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"ACM SIGCHI General Interest Announcements (Mailing List)" <[log in to unmask]>
Ralf Doerner <[log in to unmask]>
Tue, 1 Apr 2003 14:54:20 +0200
Ralf Doerner <[log in to unmask]>
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Ralf Doerner <[log in to unmask]>
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----- We apologize, if you receive this message more than once. -----

  EXTENDED DEADLINE for Submission: May 1, 2003

  The deadline has been extended because of the impact on submissions
  and travel uncertainties due to the unfortunate current war situation,
  impacting attendance to all major international conferences.

                    International Conference on


                             at the
       9th Intl. Conference on Distributed Multimedia Systems

                 Florida International University
                       Miami, Florida, USA
                      September 24-26, 2003


 This conference will be held in conjunction with the 2003 International
 Conference on Distributed Multimedia Systems
 ( )


 Visual computing is computing on visual objects. Some visual objects
 such as images are inherently visual in the sense that their primary
 representation is the visual representation. Some visual objects such
 as data structures are derivatively visual in the sense that their
 primary representation is not the visual representation, but can be
 transformed into a visual representation. Images and data structures
 are the two extremes. Other visual objects such as maps may fall
 somewhere in between the two. Visual computing often involves the
 transformation from one type of visual objects into another type of
 visual objects, or into the same type of visual objects, to accomplish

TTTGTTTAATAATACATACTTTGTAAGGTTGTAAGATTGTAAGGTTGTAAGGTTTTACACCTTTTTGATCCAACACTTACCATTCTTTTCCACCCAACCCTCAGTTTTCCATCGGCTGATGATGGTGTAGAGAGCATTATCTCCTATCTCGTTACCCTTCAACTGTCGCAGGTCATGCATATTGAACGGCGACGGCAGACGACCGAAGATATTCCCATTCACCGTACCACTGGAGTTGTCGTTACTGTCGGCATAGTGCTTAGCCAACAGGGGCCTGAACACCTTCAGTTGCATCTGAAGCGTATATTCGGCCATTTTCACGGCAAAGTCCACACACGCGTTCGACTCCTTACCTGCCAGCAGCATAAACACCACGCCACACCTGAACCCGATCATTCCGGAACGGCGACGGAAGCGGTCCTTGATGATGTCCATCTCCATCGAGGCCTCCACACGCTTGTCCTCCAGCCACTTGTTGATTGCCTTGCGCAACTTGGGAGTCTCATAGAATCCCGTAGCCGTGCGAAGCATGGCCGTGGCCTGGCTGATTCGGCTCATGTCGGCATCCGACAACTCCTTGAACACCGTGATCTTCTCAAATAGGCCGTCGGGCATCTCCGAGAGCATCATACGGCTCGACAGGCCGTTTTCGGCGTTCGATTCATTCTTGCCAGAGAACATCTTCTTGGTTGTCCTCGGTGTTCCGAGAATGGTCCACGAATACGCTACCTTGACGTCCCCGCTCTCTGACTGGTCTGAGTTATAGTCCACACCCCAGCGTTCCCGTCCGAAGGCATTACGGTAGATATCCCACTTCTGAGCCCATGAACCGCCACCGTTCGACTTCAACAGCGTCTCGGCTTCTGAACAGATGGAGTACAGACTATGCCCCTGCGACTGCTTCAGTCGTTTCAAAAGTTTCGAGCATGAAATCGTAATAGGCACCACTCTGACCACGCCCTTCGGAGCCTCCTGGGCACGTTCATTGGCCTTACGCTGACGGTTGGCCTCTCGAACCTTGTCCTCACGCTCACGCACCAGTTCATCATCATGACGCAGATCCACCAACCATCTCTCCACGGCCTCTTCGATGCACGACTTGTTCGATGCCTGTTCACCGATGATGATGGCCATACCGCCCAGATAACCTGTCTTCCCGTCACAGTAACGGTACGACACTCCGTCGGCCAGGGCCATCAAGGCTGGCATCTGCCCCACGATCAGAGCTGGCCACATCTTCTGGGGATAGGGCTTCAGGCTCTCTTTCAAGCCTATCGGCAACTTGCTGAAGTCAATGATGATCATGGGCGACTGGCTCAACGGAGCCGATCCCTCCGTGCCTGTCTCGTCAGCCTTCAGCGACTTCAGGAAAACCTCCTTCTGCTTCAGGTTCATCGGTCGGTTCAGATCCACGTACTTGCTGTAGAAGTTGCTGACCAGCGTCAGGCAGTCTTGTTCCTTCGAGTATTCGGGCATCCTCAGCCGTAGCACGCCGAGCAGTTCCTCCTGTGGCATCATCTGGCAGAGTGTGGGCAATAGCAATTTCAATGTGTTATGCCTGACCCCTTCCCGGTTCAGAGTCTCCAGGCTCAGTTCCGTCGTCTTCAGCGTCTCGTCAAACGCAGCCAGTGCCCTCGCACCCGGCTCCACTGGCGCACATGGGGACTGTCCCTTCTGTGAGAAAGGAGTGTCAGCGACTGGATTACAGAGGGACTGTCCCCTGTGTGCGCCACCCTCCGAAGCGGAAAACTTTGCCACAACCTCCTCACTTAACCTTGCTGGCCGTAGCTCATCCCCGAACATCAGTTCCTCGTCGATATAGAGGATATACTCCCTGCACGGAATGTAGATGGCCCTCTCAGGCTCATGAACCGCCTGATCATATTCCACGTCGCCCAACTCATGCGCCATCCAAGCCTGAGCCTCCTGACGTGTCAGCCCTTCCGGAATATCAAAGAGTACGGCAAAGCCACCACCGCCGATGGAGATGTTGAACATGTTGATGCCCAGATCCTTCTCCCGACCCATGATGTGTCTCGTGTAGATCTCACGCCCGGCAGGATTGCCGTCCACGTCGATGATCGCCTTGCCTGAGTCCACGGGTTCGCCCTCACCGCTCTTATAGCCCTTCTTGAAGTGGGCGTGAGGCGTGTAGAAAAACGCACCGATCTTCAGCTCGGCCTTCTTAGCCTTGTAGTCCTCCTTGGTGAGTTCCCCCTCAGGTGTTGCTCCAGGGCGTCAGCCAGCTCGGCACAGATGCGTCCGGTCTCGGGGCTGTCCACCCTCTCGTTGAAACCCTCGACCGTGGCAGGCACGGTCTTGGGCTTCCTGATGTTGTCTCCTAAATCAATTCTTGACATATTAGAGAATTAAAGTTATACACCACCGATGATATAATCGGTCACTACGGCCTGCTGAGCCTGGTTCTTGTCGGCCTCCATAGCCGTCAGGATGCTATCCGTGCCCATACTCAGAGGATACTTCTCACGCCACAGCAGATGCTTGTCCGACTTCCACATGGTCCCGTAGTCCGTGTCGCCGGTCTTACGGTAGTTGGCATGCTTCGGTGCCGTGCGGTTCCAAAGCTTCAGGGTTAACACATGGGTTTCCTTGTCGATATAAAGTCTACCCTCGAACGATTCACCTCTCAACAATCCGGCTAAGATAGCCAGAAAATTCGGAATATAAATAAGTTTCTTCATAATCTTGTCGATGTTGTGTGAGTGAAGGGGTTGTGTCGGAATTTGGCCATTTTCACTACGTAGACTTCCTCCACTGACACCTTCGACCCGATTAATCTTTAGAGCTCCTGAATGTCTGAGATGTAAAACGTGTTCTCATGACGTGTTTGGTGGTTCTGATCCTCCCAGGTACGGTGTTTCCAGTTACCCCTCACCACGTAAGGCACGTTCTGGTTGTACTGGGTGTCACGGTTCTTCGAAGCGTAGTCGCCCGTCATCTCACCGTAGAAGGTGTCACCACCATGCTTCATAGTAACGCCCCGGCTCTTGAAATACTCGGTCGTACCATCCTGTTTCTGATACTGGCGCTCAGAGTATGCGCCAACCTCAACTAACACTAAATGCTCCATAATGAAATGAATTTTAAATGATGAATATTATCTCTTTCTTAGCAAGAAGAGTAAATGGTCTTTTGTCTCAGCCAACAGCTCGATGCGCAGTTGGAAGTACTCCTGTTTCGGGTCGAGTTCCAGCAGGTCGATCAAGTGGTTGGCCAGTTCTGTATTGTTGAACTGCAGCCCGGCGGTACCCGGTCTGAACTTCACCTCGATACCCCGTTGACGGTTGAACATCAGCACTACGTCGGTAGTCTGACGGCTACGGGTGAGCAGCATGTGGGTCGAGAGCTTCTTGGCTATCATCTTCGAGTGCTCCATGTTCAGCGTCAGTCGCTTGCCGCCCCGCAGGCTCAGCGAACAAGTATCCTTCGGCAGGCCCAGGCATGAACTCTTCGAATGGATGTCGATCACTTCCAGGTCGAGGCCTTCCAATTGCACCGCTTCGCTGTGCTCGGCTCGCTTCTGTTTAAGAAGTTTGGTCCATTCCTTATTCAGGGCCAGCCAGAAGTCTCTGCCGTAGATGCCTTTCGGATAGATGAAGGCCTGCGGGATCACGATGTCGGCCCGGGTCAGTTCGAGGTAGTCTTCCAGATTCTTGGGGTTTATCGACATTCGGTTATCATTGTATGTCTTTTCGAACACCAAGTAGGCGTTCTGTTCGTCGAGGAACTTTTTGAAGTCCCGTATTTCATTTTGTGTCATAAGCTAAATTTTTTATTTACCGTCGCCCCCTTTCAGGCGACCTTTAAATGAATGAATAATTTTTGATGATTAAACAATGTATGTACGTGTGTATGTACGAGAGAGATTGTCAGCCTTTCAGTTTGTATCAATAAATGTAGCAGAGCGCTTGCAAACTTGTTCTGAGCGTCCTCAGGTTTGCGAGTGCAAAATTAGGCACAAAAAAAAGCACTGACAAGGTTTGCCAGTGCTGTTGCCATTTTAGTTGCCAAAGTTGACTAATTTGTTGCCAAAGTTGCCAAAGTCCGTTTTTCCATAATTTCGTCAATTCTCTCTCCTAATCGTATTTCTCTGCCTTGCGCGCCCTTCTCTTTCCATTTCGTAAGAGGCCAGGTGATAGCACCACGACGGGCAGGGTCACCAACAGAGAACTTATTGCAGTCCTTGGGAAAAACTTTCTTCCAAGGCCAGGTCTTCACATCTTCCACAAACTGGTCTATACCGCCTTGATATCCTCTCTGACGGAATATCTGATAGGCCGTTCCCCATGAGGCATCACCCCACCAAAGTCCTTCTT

certain objectives such as information reduction, object recognition
 and so on.

 In visual computing it is important to ask the following question: who
 performs the visual computing? The answer to this question determines
 the approach to visual computing. For instance it is possible that
 primarily the computer performs the visual computing and the human
 merely observes the results. It is also possible that primarily the
 human performs the visual computing and the computer plays a
 supporting role. Often the human and the computer are both involved as
 equal partners in visual computing and there are visual interactions.
 Formal or informal visual languages are usually needed to facilitate
 such visual interactions. With the advances in bio-computing it is
 conceivable that visual computing may involve animals, robots, cyborgs
 and other hybrid life forms so that visual languages can be either
 natural or artificial.


     - Visual Languages
     - Visual Programming
          Visual and Spatial/Temporal Reasoning
          Visual Computing for Expert Communities
          Visual Computing on Sensed Data
          Gestural Computing
          Visual Computing in Bioinformatics
     - Human-Machine Interface Design
     - Multi-Media Communications
     - Pictorial Databases